The last few years have been a tough time for many savers and investors. There are barely a handful of savings accounts that keep pace with inflation while the price of gold has plummeted in recent weeks. So, with the Funding for Lending scheme resulting in cheaper mortgages, more people are turning to buy to let property to maximise their medium to long term return.
The Independent reports that it is ‘no surprise, therefore, that property industry data show the number of private landlords is set to top a million in the next couple of years.’ So let’s look at the booming buy to let property mortgage market.
Recent figures from the Council for Mortgage Lenders show that buy to let lending is up 10 per cent on 2011. Many experts attribute this to the wider availability of investment mortgages through the Bank of England’s £80 billion Funding for Lending scheme. “This has had a material impact on lending by improving liquidity generally,” says John Heron, the director of mortgages at specialist lender, Paragon. “It has also put downward pressure on interest rates, which helps first-time investors.”
The second main reason for improved investment returns is the strong demand for rental property. Phil Rickards of specialist buy to let lender BM Solutions says: “We are seeing increasing tenant demand and a shortage of buy to let property. This may be due to first-time buyers opting to rent while saving for a deposit, or families looking to secure school places by renting properties in the catchment area.
“Inward migration is certainly a factor, with 500,000 people coming to the UK each year and few immediately becoming homeowners,” he adds.
Many investors are turning to buy to let property in an attempt to make their capital work harder. “The UK’s largest lettings agent recently reported that the average rental yield is 6.2 per cent per year,” says Islay Robinson, CEO of London mortgage adviser Enness Private Clients.
“This compares extremely favourably to savings accounts, stock market performance and other types of investment and so it’s no surprise that more people are turning to buy to let property. However, the lettings business can be a minefield for a novice investor and so we’d always advise a new landlord to speak to a high value mortgage expert before taking the plunge.”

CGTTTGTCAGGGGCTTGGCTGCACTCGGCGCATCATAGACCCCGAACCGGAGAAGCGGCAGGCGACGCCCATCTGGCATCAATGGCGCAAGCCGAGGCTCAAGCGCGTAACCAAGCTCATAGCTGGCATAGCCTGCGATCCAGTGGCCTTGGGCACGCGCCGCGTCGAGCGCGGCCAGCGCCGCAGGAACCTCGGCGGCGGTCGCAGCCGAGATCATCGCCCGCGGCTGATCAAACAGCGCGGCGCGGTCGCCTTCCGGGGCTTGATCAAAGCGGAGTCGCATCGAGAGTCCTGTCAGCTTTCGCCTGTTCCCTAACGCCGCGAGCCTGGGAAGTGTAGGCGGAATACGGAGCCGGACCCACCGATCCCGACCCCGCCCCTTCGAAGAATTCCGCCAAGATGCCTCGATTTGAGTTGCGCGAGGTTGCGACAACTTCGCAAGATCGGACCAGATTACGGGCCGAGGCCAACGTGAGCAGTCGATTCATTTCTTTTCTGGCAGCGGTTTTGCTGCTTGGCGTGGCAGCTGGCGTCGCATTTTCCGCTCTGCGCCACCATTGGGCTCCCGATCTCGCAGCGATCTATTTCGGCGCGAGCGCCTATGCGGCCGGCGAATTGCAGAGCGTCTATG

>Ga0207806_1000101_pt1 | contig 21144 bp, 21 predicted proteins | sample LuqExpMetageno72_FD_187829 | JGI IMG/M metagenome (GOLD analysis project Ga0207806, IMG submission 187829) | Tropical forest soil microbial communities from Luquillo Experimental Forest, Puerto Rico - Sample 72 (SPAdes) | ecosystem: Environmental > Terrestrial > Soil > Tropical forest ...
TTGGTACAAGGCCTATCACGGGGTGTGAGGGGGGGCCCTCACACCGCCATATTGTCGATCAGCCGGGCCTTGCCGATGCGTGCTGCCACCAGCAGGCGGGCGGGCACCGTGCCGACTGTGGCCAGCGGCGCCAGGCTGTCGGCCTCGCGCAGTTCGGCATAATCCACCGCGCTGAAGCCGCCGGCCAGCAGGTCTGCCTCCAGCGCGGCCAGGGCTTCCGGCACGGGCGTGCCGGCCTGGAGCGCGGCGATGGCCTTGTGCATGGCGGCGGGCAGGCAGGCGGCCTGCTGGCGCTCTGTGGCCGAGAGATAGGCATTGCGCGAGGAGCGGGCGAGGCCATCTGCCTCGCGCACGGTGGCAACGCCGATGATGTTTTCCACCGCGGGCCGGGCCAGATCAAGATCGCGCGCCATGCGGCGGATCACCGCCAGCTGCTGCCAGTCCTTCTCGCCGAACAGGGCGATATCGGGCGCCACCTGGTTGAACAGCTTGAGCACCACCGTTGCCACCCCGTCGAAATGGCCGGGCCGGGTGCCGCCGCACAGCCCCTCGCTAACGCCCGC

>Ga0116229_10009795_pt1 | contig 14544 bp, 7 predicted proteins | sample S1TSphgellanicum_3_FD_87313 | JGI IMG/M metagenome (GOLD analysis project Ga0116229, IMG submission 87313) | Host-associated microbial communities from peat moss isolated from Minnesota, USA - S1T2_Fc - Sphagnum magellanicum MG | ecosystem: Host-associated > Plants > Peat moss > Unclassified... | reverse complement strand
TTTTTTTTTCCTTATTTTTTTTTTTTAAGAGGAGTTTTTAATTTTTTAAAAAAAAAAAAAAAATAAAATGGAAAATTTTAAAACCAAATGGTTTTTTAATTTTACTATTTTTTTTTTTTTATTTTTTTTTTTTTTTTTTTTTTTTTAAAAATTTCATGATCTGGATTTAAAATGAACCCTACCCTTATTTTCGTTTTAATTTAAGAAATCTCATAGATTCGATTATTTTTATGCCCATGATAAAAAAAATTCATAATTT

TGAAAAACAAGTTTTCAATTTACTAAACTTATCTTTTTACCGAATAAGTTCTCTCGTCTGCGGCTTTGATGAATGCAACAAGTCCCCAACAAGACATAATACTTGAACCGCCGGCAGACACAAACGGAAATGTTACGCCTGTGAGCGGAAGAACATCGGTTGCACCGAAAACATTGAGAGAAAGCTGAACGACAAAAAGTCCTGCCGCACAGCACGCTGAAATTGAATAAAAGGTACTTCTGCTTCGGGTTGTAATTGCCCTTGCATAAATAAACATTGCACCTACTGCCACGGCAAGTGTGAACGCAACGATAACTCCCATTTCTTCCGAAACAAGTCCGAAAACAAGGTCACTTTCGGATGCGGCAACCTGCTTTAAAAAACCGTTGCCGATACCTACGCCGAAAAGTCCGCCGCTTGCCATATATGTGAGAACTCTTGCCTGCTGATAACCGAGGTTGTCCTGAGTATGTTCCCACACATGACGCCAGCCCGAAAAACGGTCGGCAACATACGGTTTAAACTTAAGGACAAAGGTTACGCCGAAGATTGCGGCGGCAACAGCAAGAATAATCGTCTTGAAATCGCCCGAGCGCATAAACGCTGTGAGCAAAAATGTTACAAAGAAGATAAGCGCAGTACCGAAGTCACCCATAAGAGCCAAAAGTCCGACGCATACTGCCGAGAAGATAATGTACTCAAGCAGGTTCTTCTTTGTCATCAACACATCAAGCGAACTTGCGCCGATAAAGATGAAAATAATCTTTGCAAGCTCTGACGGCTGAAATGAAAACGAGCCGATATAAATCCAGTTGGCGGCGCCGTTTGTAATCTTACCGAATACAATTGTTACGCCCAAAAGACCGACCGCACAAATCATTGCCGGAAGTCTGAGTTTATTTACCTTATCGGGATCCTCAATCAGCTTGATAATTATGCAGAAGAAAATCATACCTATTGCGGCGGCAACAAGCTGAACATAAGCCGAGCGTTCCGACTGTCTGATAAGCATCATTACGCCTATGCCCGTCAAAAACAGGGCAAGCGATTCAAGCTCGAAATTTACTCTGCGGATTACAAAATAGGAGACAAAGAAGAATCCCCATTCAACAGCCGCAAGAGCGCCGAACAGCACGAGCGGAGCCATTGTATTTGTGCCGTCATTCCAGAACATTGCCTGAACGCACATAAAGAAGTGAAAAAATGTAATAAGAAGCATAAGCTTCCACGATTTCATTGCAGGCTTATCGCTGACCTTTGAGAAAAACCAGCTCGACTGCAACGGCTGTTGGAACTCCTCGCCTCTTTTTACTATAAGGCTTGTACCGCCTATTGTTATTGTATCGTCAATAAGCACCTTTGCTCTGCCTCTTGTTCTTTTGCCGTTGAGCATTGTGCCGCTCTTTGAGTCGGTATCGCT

With dozens of buy to let mortgages to choose from, speaking to a large mortgage broker can help you find the most appropriate deal for you. And then, there are plenty of legal and logistical issues to consider.
“Any landlord has about 70 pieces of legislation to comply with,” says Ian Potter, the managing director of the Association of Residential Lettings Agents (ARLA). “And then there’s managing tenants, handling rental and deposit payments and maintenance. This is a lot for any private investor to manage on their own.”
Your alternative to going it alone is to employ the services of a lettings agent. While these companies can help you with many of the issues associated with letting a property, they can charge up to 15 per cent of your monthly rental income. And, with no regulation in place, it’s important for you to choose an agent carefully.
“Landlords who use ARLA-registered agents have peace of mind knowing that should a tenant not pay, they are protected. It also works for tenants as it guarantees deposits comply with legislation and are held by a third party,” adds Mr Potter.
If you are interested in investing in buy to let property or to expand upon a current buy to let portfolio, feel free to contact one of our expert brokers for more information, or take a look at our buy to let guide below.
France is one of the most popular property markets for foreign nationals: we are all aware of the chic appeal of Paris, the enduring allure of the Riviera in the summer or the freshness of the mountains in winter.
Covering everything from search and negotiation to making an offer and the legal processes, the guide will help you fulfil your dream of property ownership in France.